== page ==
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7 Keys to Getting Book Blurbs

by Marcia Yudkin

"But I don't know anyone important or influential," protested a client recently when I suggested he get some high-powered quotes for his to-be-published book.

You don't need to be a familiar name or face to someone to request comments on your book (or on your business).  Ordinary mortals whom I know have received blurbs from luminaries like Senator Bob Dole and the Dalai Lama.

Whether you're self-publishing or publishing through an established publisher, it's smart to jazz up your back book cover, web site and promotional material with endorsements - little quotes from authors and other prominent people whose opinion has weight.  

Anyone can get influential quotes, whether or not you think you know influential people.  It's important, however, to keep some basic principles in mind and to use courtesy in dealing with potential blurb writers.  Based on my experience in both giving and getting blurbs, here's how.

  1. DO cast your net beyond people you personally know.  If you know and admire someone's work, you can get their attention by tying your admiration of them to the theme of your book.  Depending on the topic you've written about, it might be appropriate to approach politicians, entertainers, company presidents, heads of associations or prominent people who share your hobbies or passions as well as other authors.  Flattery helps, especially if it's specific and sincere.

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  1. DON'T assume that the person will write a quote without seeing the whole book manuscript. I may not be typical here, but I know I'm not alone. I find it highly insulting and foolhardy when someone asks me to endorse a book I have not read or on the basis of seeing one-twentieth of the contents. Remember that the other person's credibility is on the line. For some of us, our credibility is everything.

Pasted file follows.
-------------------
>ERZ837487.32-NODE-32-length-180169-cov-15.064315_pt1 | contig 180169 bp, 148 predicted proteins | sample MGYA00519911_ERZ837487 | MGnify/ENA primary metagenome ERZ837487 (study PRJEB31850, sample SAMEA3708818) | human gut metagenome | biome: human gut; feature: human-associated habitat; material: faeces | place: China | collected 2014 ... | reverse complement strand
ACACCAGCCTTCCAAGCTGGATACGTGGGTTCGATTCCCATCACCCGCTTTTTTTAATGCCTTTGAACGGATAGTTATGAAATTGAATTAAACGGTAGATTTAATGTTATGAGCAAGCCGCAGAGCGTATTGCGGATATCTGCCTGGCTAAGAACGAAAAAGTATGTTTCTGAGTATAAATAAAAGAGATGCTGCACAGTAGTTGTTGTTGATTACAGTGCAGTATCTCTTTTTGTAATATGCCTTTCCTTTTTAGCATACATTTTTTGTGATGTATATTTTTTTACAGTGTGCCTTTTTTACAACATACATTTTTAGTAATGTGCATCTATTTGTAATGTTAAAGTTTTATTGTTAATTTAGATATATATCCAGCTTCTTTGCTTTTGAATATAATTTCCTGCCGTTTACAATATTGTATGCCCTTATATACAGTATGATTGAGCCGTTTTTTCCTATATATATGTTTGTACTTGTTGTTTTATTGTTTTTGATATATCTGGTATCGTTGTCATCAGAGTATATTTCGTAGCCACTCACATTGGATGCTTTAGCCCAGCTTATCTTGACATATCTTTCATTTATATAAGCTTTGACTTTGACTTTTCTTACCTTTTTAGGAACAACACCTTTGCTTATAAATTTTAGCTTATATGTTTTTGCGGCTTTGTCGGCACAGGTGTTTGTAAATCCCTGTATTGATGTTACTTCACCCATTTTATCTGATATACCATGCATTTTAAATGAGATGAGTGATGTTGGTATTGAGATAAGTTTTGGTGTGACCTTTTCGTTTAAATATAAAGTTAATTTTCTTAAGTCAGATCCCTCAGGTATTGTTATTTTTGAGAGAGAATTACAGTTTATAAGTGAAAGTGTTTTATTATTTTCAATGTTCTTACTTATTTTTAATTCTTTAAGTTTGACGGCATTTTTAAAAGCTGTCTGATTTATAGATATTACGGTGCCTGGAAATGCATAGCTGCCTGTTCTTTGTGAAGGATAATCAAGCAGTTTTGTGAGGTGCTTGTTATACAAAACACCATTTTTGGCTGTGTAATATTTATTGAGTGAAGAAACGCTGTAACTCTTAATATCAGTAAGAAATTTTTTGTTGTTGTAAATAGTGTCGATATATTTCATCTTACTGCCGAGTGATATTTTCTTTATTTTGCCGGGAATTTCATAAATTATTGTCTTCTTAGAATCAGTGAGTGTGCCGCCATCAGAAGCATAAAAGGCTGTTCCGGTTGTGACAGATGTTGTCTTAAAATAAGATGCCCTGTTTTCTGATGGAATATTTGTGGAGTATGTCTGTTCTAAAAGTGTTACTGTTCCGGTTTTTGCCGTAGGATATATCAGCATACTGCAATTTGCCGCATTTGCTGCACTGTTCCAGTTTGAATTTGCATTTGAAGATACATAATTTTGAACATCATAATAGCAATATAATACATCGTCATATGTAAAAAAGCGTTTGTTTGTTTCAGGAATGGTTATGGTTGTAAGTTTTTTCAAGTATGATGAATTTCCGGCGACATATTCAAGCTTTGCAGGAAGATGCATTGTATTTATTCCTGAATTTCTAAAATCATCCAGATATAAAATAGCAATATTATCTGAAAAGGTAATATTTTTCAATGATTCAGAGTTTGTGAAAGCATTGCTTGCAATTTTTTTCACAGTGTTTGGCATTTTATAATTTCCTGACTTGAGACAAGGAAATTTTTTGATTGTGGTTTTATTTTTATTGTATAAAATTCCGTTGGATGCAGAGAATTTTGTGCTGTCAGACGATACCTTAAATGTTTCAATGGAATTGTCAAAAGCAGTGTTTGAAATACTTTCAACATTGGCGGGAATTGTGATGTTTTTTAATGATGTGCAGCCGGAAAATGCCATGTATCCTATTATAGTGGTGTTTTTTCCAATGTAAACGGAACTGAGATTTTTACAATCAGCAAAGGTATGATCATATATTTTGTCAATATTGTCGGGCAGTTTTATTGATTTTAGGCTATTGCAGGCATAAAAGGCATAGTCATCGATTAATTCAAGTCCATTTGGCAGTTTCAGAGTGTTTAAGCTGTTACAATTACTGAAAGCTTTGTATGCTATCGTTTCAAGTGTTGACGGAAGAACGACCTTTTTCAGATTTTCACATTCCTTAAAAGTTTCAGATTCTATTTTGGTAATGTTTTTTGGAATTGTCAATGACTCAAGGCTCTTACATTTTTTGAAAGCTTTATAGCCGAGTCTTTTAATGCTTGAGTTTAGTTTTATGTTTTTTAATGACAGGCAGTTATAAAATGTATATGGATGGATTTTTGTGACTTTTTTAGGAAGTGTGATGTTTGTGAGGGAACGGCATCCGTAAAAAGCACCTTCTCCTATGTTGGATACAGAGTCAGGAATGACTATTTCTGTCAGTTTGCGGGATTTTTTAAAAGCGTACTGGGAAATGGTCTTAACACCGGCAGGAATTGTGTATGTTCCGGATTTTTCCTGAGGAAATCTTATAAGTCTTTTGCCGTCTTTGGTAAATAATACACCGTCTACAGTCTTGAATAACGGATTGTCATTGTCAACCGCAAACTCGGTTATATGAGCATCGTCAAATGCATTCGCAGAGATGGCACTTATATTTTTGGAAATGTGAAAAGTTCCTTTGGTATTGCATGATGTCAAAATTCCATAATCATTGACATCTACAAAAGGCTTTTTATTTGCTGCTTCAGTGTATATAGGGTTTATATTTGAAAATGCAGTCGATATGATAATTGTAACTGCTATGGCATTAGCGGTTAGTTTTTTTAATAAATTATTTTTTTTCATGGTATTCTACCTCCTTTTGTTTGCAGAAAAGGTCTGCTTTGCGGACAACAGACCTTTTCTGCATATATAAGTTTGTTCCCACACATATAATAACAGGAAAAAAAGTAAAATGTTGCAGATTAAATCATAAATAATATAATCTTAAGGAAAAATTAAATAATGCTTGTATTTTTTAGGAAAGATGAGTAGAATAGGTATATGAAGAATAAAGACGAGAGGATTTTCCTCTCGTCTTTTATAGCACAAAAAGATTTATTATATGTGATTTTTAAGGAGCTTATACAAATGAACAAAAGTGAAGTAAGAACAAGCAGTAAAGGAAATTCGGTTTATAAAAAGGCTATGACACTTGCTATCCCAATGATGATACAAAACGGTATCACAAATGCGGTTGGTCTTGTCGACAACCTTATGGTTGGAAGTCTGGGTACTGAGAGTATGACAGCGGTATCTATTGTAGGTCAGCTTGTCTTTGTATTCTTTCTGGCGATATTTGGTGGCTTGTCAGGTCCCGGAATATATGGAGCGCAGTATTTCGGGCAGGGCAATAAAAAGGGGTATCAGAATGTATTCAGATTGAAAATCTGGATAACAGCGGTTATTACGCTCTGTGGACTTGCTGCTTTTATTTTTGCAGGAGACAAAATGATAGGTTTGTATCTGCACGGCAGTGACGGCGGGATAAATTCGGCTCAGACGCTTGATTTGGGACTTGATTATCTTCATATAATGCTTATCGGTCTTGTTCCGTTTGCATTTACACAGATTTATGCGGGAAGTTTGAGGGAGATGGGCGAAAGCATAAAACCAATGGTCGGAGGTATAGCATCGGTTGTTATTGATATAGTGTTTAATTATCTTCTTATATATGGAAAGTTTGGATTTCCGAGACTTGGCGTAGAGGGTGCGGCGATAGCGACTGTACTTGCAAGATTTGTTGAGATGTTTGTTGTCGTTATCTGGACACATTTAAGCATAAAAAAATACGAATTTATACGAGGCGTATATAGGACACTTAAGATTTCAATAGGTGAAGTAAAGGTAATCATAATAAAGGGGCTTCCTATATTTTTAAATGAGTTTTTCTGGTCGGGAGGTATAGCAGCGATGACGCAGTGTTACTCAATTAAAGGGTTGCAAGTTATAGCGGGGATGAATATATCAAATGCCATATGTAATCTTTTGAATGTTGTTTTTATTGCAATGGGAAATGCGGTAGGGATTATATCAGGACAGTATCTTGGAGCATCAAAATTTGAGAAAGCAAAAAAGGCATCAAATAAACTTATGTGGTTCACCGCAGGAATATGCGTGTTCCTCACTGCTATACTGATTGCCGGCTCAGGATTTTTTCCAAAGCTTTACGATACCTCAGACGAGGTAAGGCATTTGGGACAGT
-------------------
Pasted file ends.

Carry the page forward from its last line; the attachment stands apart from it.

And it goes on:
1. DO be willing to provide a printout of the whole manuscript. As more and more work is done on computers, more and more people can't bear the thought of reading a long manuscript on screen. They prefer to read a printed version. Some people will read a printed manuscript on the train or over the weekend at their beach house. Offer that as an option, whether or not it costs you $25 extra. Remember that the other person's credibility is on the line in endorsing you. Go the extra mile to make it convenient for them.

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  1. DON'T react angrily if the person chooses not to endorse the book. Someone discussing blurbs used the expression "got stiffed" in reference to someone who declined to provide an endorsement. The people you are asking for endorsements owe you nothing. Be gracious about a refusal and do not argue with any unsolicited feedback you receive. I've been asked to endorse some books that, to my mind, were clearly very far from being ready for publication and got roundly cursed in very colorful terms for my refusal. Ten years later, I remember those incidents very clearly.


  2. DO follow up if you don't hear anything. In most cases I look at the book or manuscript immediately when I receive it. But I'm not always in the mood to write the endorsement immediately. I have three projects in my office right now in that category, where if someone had followed up promptly after sending me the review copy, I would have put my thoughts together for them. More than half the time when I am asked for an endorsement, there is no follow up at all.


  3. DON'T send anything riddled with errors. Whether or not there's a disclaimer on the galleys/proofs/manuscript that it's uncorrected, if I am constantly distracted by typos and factual mistakes while reading I will put it aside permanently. Remember, the other person's credibility is on the line in endorsing you, and no one wants their blurb to show up on a printed book that is as uncorrected as the version sent out for endorsements.

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  1. DO offer unsolicited endorsements yourself when the opportunity arises.  I just sent one off this morning.  It sends positive energy around the planet, can spark a potential beneficial business relationship and sometimes triggers curiosity about you in someone who reads your printed blurb.

Happy blurb hunting!

Copyright 2005 Marcia Yudkin.  All rights reserved.


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